- The Washington Times - Thursday, September 11, 2008

BALTIMORE | Transportation projects totaling $1.1 billion over the next five years will be deferred because of the state’s budget problems, Maryland Transportation Secretary John Porcari said Wednesday.

The cuts will not involve safety or system preservation programs that maintain existing roads, tunnels, bridges and transit systems. But most new projects added last winter must be deferred because of the economic downturn, Mr. Porcari said.

Department officials have a “fix it first” philosophy, he said.

Projects should resume once the economy improves, but the deferments will reduce the department’s six-year capital projects program to $9.4 billion.

Several programs will be cut, including $529 million in State Highway Administration projects; $179 million for MARC commuter rail service projects; $35 million less for buses, bus repairs and bus stops; and $24 million less for the Baltimore region’s light-rail system.

Mr. Porcari said three main sources of revenue for his department - taxes on fuels and registration and titling fees - are expected to be $115 million less than originally forecast as fewer vehicles are sold and motorists drive less.

The fuel tax is expected to produce $18 million less than forecast for fiscal 2009, which began in July, as Marylanders are expected to drive 4 percent less. Fuel tax receipts typically increase 1 percent to 2 percent a year, Mr. Porcari said.

Meanwhile, titling taxes are expected to be $82 million lower.

Other revenues, including registration revenues, are projected to drop $15 million, the department said.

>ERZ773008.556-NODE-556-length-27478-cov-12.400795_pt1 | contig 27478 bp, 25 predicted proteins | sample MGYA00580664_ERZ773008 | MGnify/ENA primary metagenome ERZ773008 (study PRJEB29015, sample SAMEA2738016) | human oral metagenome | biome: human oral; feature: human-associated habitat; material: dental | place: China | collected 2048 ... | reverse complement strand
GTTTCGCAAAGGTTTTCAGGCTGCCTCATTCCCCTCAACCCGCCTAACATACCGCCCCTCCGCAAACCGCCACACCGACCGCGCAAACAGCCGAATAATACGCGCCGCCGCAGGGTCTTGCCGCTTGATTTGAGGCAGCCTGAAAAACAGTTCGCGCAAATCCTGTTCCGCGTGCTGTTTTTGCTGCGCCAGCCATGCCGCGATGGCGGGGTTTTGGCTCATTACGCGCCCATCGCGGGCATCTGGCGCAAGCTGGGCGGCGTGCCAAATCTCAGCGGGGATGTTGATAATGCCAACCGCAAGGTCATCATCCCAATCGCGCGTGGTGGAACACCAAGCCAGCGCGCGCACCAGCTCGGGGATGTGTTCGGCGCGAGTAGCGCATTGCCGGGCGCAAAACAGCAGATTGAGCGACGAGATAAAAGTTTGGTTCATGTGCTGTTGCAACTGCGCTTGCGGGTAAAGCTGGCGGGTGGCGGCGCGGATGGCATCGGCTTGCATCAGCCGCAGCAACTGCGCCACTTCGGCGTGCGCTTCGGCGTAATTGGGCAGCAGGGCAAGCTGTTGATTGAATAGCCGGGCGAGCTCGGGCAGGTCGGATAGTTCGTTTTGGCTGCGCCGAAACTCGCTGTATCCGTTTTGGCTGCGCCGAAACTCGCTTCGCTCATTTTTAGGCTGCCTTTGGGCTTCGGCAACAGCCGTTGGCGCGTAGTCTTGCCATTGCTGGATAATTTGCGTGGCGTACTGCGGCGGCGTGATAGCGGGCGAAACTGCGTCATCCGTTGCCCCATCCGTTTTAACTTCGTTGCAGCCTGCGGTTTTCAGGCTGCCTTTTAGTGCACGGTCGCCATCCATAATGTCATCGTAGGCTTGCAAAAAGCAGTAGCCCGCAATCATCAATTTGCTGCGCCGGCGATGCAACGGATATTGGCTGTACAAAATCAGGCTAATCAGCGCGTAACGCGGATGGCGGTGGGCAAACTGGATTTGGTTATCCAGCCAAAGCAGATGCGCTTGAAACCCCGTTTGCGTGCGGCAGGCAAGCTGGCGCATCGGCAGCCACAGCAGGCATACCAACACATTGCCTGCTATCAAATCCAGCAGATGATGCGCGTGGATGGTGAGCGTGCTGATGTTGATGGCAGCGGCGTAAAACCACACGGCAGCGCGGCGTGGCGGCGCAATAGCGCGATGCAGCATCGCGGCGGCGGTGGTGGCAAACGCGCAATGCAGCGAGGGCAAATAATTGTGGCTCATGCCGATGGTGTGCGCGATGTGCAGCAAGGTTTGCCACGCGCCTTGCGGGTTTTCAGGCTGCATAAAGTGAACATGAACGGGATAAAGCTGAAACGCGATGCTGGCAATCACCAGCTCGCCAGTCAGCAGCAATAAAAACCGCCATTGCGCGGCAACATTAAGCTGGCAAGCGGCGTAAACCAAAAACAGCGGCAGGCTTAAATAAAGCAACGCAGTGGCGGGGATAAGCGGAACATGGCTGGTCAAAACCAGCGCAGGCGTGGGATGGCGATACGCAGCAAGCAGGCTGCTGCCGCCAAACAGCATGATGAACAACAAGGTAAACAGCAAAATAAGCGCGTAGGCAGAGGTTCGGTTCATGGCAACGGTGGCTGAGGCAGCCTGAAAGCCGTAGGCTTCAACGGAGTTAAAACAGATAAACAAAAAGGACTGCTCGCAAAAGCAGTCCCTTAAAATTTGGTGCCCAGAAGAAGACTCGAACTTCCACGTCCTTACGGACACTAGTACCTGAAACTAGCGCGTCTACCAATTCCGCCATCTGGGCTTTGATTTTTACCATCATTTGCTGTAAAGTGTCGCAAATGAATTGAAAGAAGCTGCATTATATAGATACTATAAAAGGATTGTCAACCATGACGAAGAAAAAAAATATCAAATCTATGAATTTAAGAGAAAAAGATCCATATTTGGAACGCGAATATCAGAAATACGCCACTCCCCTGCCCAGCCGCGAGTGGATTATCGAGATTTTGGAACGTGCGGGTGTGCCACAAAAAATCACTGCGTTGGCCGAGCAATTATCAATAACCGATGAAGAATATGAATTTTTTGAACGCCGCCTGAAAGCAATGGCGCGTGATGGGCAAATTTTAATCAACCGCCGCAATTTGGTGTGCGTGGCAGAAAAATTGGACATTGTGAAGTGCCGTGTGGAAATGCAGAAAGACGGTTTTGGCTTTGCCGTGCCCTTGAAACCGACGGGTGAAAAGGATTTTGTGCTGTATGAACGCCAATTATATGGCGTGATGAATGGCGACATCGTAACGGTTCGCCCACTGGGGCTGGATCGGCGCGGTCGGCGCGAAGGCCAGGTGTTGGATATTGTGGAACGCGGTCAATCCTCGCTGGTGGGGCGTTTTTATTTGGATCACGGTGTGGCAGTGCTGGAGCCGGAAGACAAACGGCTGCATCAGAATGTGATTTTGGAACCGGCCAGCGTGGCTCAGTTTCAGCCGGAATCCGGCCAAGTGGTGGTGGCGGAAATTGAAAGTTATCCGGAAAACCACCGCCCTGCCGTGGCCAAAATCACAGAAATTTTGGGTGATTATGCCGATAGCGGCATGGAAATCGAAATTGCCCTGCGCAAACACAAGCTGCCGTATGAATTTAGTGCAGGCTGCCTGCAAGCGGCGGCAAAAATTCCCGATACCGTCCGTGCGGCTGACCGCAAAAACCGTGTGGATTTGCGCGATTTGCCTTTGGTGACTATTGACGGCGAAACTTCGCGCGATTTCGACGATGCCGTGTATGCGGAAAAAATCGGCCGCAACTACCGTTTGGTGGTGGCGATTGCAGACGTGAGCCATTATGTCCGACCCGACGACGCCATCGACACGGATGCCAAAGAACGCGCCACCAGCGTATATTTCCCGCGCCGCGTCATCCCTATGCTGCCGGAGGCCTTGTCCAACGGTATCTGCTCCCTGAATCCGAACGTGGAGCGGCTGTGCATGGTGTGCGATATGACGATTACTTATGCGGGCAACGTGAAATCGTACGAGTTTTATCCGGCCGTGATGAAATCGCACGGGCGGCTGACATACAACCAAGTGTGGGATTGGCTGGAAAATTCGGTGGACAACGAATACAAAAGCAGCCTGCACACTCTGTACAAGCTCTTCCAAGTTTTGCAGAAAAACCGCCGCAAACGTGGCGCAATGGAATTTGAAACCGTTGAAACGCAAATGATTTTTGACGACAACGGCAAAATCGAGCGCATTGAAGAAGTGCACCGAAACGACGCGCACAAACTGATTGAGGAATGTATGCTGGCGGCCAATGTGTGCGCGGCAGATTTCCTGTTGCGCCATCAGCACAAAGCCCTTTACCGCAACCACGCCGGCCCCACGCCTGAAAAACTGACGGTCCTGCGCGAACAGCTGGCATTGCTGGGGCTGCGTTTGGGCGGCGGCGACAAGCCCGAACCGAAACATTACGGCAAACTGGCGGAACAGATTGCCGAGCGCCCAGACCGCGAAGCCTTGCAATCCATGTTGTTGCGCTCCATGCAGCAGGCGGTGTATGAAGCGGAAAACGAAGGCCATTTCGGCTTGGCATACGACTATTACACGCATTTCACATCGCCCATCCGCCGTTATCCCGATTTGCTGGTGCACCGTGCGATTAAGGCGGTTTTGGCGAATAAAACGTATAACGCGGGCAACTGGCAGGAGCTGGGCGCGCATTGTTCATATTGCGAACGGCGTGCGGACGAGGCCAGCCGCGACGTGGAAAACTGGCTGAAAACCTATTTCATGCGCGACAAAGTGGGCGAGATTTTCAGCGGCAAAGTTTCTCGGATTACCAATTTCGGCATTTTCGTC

State lawmakers added $450 million in transportation projects during a special session called last year to deal with an expected budget shortfall. About $50 million of those projects were cut during the legislature’s regular session this spring. All but about $265 million will be deferred, Mr. Porcari said.

Mr. Porcari said that he will be meeting with the governor’s office this week and will brief state lawmakers next week. Meetings with county officials begin next week.

Local governments will receive less money because of the reduced revenues, but the formula used to determine those payments won’t change, Mr. Porcari said.

The transportation secretary also noted that federal highway aid is in jeopardy for the “first time in anyone’s memory” and that some payments will be delayed or reduced.

Federal funding is the largest single component of the capital program, accounting for about 15 percent, Mr. Porcari said. How much of that money the state won’t receive is not clear.

“Think of it as their cash flow problems becomes our cash flow problem, immediately,” Mr. Porcari said. “We’re in uncharted waters here. So, we know it will have a very serious and immediate impact. How severe, we’re all speculating at this point.”



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